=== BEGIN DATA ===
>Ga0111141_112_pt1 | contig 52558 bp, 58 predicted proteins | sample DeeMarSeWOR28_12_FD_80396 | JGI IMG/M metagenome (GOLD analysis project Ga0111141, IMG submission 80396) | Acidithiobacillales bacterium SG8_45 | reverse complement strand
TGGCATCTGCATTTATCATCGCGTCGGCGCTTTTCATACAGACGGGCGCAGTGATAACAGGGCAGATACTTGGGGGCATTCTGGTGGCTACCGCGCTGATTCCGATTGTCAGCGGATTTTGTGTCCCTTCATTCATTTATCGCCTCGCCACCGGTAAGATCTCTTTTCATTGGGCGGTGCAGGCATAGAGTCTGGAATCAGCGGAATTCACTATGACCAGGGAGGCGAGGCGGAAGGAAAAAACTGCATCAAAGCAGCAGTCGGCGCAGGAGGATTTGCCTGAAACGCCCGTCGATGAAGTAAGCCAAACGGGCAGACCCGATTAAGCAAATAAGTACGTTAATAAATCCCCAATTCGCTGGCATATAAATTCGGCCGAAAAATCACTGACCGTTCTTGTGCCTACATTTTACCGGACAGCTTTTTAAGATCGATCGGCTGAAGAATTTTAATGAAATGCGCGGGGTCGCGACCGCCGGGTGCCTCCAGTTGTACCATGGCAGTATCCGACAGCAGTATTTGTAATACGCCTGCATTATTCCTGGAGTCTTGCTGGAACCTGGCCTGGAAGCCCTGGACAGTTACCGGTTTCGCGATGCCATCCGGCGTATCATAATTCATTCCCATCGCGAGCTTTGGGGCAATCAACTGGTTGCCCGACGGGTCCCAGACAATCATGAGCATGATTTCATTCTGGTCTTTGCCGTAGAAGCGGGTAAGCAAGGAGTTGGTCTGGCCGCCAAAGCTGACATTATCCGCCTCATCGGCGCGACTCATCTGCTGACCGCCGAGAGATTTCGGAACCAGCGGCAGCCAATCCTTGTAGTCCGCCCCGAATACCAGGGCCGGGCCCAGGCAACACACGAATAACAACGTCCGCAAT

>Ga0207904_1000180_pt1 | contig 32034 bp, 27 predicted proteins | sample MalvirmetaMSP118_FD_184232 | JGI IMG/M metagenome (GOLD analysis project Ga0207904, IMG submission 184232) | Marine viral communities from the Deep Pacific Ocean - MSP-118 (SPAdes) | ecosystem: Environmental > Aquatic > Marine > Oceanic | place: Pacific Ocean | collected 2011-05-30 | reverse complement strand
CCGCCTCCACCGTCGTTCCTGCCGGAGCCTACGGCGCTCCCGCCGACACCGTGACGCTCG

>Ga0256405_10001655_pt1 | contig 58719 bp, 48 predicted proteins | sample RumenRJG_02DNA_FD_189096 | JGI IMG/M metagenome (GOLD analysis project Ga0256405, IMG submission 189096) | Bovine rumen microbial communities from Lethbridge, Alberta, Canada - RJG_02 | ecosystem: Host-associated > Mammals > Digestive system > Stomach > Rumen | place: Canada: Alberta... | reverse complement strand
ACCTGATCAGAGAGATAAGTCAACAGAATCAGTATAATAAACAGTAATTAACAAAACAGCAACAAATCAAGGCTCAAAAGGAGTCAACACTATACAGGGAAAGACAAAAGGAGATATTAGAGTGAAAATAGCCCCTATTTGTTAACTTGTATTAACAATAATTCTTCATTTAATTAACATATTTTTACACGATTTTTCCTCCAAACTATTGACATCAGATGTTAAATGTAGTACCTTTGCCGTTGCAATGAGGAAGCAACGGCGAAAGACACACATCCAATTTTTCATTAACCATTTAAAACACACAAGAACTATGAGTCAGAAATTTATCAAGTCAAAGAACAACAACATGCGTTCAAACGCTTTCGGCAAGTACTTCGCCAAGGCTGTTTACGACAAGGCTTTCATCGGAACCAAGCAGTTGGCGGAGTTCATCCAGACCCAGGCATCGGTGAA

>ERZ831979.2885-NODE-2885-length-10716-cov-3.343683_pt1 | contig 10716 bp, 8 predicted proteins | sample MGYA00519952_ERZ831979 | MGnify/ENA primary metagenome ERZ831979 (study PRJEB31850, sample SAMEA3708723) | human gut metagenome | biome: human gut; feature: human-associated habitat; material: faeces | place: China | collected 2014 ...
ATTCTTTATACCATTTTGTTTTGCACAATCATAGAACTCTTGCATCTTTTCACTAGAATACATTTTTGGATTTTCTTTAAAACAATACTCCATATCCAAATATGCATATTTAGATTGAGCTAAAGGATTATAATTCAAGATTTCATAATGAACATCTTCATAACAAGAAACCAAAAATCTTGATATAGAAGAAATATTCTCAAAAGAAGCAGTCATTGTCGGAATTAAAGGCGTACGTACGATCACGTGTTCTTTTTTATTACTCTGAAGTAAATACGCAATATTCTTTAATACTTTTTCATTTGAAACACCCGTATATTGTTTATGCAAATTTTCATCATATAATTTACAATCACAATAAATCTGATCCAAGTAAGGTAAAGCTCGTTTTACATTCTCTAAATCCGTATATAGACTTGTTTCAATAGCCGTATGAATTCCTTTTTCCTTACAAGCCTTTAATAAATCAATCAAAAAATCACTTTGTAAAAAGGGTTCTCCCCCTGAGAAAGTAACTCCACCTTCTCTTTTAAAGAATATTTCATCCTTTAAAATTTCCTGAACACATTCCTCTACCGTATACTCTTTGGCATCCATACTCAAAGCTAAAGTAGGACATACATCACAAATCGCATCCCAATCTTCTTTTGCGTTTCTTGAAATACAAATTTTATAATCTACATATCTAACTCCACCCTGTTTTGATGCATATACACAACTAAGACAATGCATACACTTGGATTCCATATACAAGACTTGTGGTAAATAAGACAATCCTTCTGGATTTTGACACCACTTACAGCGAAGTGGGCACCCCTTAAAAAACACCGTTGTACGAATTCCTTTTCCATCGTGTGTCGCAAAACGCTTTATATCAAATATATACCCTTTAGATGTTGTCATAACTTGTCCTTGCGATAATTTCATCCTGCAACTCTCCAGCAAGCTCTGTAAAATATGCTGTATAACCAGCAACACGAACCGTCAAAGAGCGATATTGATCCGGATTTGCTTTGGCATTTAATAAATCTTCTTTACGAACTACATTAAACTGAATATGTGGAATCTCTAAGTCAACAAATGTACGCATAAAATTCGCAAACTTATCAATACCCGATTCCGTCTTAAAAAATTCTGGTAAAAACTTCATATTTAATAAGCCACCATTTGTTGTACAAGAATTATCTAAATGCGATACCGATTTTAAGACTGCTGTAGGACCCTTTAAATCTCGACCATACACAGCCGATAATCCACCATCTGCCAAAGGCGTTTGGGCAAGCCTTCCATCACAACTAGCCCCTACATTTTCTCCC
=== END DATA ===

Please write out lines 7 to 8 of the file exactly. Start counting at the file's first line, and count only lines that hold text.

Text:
>ERZ831979.2885-NODE-2885-length-10716-cov-3.343683_pt1 | contig 10716 bp, 8 predicted proteins | sample MGYA00519952_ERZ831979 | MGnify/ENA primary metagenome ERZ831979 (study PRJEB31850, sample SAMEA3708723) | human gut metagenome | biome: human gut; feature: human-associated habitat; material: faeces | place: China | collected 2014 ...
ATTCTTTATACCATTTTGTTTTGCACAATCATAGAACTCTTGCATCTTTTCACTAGAATACATTTTTGGATTTTCTTTAAAACAATACTCCATATCCAAATATGCATATTTAGATTGAGCTAAAGGATTATAATTCAAGATTTCATAATGAACATCTTCATAACAAGAAACCAAAAATCTTGATATAGAAGAAATATTCTCAAAAGAAGCAGTCATTGTCGGAATTAAAGGCGTACGTACGATCACGTGTTCTTTTTTATTACTCTGAAGTAAATACGCAATATTCTTTAATACTTTTTCATTTGAAACACCCGTATATTGTTTATGCAAATTTTCATCATATAATTTACAATCACAATAAATCTGATCCAAGTAAGGTAAAGCTCGTTTTACATTCTCTAAATCCGTATATAGACTTGTTTCAATAGCCGTATGAATTCCTTTTTCCTTACAAGCCTTTAATAAATCAATCAAAAAATCACTTTGTAAAAAGGGTTCTCCCCCTGAGAAAGTAACTCCACCTTCTCTTTTAAAGAATATTTCATCCTTTAAAATTTCCTGAACACATTCCTCTACCGTATACTCTTTGGCATCCATACTCAAAGCTAAAGTAGGACATACATCACAAATCGCATCCCAATCTTCTTTTGCGTTTCTTGAAATACAAATTTTATAATCTACATATCTAACTCCACCCTGTTTTGATGCATATACACAACTAAGACAATGCATACACTTGGATTCCATATACAAGACTTGTGGTAAATAAGACAATCCTTCTGGATTTTGACACCACTTACAGCGAAGTGGGCACCCCTTAAAAAACACCGTTGTACGAATTCCTTTTCCATCGTGTGTCGCAAAACGCTTTATATCAAATATATACCCTTTAGATGTTGTCATAACTTGTCCTTGCGATAATTTCATCCTGCAACTCTCCAGCAAGCTCTGTAAAATATGCTGTATAACCAGCAACACGAACCGTCAAAGAGCGATATTGATCCGGATTTGCTTTGGCATTTAATAAATCTTCTTTACGAACTACATTAAACTGAATATGTGGAATCTCTAAGTCAACAAATGTACGCATAAAATTCGCAAACTTATCAATACCCGATTCCGTCTTAAAAAATTCTGGTAAAAACTTCATATTTAATAAGCCACCATTTGTTGTACAAGAATTATCTAAATGCGATACCGATTTTAAGACTGCTGTAGGACCCTTTAAATCTCGACCATACACAGCCGATAATCCACCATCTGCCAAAGGCGTTTGGGCAAGCCTTCCATCACAACTAGCCCCTACATTTTCTCCC